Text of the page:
Lone Sailor

CEO Notes

December 2020
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Diversity usually is thought of in terms of gender, age, and ethnicity, but those characteristics are only part of the story. Teams whose members bring different perspectives, information processing styles, and methods of expression—cognitive diversity—can accelerate their performance and learning.

Embrace Cognitive Diversity

By Lieutenant Commander Rachel Foote, U.S. Coast Guard 
December 2020
When people think of diversity, they tend to think in terms of ethnicity, age, and gender. But there is another category of diversity that should be valued.
The Navy has improved its telework capability since the start of the pandemic, but adopting a commercial cloud service would reduce its reliance on the overburdened Navy–Marine Corps Intranet and increase personnel productivity.

Abandon NMCI for Commercial Solutions

By Lieutenant Commander Eric Zilberman, U.S. Navy, and Cynthia A. Kidd
December 2020
Many of the technical challenges associated with the service’s capability to telework stem from its reliance on the Navy–Marine Corps Intranet (NMCI).
The Grumman HU-16 Albatross saw service in the Air Force and Navy through the 1970s, and in the Coast Guard into the 1980s. A similar aircraft today could perform a variety of tasks in support of Navy and Marine Corps missions.

Give Amphibians a Second Look

By Captain Walker D. Mills, U.S. Marine Corps; and Lieutenant Commander Dylan Phillips-Levine, U.S. Navy
December 2020
Amphibious aircraft are a promising complement to other U.S. platforms in the western Pacific.
U.S.S Mercy

Spies in Our Midst

By Lieutenant Commander James Landreth, U.S. Navy
December 2020
The Sea Services must be prepared to counter the emerging threat posed by small unmanned undersea vehicles.
The sailors guarding detainees at Guantanamo embraced the Navy’s core values and put them into practice, doing the right thing simply because it was the right thing to do

Honor Bound: Guarding Detainees at Guantanamo

By Captain Thomas R. Beall, U.S. Navy (Retired)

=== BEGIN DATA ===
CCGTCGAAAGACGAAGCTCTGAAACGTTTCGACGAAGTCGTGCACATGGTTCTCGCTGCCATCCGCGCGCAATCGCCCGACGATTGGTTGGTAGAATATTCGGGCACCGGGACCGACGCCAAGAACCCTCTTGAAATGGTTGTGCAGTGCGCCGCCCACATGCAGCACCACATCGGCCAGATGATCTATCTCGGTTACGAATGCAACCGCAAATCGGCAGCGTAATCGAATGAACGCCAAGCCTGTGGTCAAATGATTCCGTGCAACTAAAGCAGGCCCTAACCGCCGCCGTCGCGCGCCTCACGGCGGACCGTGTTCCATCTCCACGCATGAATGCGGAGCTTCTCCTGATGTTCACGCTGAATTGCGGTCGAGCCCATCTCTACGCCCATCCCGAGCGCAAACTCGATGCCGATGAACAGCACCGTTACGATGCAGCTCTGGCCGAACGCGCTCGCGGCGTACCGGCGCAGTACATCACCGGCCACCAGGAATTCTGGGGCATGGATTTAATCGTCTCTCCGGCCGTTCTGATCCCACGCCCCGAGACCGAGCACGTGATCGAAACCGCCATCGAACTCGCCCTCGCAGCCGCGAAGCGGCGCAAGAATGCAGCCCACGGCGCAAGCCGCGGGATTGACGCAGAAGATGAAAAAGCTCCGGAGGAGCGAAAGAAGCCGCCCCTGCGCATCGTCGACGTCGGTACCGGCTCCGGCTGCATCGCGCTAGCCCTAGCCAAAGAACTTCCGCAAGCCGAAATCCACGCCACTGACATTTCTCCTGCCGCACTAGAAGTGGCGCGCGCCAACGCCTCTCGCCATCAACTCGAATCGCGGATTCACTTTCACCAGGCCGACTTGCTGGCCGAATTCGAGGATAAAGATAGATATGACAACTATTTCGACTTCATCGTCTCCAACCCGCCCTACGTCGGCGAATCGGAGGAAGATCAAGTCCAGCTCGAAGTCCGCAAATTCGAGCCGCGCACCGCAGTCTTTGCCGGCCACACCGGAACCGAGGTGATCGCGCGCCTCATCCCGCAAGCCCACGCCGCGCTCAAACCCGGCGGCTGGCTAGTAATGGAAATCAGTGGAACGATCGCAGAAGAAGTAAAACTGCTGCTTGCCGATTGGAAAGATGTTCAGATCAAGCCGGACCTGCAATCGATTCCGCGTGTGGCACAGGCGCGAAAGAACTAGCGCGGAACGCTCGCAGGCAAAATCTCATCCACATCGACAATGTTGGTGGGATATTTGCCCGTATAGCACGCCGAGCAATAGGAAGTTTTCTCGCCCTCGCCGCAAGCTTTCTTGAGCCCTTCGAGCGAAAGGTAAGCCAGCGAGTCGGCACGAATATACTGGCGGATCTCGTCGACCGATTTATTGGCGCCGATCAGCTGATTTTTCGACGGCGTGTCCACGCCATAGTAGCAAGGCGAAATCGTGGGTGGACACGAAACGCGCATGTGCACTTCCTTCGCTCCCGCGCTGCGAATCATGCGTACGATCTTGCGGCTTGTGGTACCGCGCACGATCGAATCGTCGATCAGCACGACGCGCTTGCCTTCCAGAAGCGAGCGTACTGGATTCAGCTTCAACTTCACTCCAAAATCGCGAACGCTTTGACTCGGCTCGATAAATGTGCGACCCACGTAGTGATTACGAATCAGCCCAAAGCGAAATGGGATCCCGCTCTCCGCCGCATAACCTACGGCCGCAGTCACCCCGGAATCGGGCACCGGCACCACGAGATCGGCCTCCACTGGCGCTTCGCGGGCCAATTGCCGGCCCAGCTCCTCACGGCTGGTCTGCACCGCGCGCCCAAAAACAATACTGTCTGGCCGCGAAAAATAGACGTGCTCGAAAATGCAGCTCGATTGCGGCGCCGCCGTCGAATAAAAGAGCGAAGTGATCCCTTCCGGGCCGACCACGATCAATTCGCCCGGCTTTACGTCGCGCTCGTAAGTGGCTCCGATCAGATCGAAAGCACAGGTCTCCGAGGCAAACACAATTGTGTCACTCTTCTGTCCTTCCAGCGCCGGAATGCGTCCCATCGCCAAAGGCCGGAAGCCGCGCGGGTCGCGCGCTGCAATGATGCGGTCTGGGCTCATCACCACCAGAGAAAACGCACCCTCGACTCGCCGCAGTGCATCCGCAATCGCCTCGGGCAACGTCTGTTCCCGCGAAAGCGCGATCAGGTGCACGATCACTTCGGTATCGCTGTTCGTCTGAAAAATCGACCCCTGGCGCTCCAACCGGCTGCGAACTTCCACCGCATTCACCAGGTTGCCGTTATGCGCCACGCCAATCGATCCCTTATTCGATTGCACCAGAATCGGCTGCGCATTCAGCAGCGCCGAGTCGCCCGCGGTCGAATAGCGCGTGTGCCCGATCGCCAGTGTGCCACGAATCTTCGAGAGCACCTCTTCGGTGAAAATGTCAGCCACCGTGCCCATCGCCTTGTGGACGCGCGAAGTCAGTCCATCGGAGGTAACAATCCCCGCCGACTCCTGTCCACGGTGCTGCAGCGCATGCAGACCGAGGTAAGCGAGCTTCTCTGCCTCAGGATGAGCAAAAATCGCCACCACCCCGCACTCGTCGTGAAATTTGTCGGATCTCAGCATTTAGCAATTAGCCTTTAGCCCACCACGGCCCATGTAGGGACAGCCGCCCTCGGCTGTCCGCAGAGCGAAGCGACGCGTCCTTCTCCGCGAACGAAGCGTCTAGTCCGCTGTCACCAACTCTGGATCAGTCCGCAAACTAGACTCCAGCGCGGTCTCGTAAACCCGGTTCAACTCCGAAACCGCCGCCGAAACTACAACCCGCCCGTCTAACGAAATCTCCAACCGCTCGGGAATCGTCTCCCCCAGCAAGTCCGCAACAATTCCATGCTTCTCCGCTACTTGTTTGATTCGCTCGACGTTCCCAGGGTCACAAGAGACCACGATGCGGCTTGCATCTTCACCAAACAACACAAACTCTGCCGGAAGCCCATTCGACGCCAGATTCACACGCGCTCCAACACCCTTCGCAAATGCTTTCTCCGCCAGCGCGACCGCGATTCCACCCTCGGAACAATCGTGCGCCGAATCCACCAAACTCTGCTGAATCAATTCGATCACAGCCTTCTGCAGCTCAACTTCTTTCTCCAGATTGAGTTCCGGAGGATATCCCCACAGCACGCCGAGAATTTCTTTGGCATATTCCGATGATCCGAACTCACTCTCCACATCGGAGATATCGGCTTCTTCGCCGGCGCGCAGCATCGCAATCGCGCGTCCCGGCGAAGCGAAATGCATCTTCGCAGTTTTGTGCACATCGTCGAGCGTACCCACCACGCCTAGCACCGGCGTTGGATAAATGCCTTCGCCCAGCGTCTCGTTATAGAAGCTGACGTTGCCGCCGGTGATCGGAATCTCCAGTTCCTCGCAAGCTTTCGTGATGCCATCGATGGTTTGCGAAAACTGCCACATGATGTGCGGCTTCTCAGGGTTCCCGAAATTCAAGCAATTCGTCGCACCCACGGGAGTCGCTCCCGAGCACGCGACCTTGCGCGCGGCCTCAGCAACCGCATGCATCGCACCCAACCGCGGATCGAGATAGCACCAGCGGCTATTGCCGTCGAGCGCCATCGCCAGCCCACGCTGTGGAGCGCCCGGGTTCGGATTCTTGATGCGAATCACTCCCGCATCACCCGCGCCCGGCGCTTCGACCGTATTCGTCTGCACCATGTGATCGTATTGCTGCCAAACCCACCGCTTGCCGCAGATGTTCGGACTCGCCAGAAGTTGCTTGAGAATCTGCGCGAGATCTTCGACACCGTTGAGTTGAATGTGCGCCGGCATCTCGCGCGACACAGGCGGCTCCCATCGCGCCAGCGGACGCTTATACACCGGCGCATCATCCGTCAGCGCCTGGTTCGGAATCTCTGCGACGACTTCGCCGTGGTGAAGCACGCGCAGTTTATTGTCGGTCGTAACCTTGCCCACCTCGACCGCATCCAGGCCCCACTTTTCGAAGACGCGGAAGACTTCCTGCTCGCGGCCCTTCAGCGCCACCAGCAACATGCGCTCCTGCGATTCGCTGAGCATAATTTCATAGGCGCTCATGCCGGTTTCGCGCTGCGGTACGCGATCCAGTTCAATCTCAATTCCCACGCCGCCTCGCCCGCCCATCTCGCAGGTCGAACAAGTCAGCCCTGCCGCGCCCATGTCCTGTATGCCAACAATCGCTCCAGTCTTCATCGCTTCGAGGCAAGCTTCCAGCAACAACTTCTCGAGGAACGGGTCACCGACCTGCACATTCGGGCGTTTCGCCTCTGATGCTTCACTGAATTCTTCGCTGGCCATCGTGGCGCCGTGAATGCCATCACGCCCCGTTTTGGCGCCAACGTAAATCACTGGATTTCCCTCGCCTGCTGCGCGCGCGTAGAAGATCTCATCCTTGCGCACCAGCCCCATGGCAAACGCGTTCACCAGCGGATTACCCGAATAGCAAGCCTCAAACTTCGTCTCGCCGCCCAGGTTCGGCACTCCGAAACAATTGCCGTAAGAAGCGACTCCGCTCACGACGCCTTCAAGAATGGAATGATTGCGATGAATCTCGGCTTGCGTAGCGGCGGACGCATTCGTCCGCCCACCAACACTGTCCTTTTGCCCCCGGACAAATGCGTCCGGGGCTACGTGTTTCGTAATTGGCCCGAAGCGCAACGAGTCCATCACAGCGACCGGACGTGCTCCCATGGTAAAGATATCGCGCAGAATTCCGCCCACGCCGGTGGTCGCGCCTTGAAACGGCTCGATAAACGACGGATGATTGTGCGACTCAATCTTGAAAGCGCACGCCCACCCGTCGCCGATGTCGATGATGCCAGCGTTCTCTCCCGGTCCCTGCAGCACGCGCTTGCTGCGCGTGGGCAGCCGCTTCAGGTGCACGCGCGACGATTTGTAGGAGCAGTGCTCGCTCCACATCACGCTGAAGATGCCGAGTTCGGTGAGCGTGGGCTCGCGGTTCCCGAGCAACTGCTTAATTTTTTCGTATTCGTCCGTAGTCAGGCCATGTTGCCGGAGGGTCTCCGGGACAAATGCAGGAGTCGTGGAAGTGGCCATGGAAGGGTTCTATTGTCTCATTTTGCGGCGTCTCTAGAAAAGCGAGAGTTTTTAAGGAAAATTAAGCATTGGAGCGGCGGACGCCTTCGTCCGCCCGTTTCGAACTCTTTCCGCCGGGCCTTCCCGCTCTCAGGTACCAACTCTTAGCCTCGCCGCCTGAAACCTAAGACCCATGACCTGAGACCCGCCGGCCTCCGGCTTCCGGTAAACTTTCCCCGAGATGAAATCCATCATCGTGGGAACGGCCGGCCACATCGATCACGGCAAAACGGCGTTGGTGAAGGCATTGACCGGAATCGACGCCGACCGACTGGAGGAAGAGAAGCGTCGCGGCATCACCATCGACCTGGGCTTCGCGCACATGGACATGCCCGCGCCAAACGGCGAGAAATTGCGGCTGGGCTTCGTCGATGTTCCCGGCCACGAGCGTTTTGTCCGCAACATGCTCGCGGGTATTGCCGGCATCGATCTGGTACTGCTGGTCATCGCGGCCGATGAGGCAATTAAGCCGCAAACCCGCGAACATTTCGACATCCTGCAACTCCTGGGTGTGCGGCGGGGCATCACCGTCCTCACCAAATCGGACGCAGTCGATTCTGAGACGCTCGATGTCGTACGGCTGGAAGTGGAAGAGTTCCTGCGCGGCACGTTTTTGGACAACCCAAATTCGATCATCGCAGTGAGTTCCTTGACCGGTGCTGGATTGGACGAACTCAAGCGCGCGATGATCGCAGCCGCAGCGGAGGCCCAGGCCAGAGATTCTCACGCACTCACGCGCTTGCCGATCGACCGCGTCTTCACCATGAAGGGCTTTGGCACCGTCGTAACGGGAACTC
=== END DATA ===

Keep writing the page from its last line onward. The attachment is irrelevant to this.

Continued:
December 2020
The sailors guarding detainees at Guantanamo embraced the Navy’s core values and put them into practice, doing the right thing simply because it was the right thing to do.
Imagery influences public perception of military operations and can be a catalyst for change. Images from the fire on board the USS Forrestal (CVA-59) in July 1967, for example, helped drive improvements to the Navy’s damage-control practices.

Telling the Navy’s Story in Images

By Senior Chief Brock A. Taylor, U.S. Navy
December 2020
From the early images of the Civil War to current operations, visual imagery has helped the military tell its story and shown the world both its might and its failings.
Illustration: Matthew Battaglia

Crowdfunded

By Sergeant Major Mike Burke, U.S. Marine Corps (Retired), and Major Nicholas Nethery, U.S. Army
December 2020
The winner of the Fiction Essay Contest. In a future war, Marines solicit a private contractor to fund an airstrike.
A Navy Reserve lieutenant commander from the Office of Naval Research (ONR) Reserve Component observes a junior surface warfare officer from Destroyer Squadron 31 call out contacts during an ONR demonstration of improved training that combines software and gaming technology. Navy active-duty commands should work closely with their Reserve components to ensure the best support.

How to Improve Navy Reserve Support

By Captain Heather Bothwell, U.S. Navy Reserve
December 2020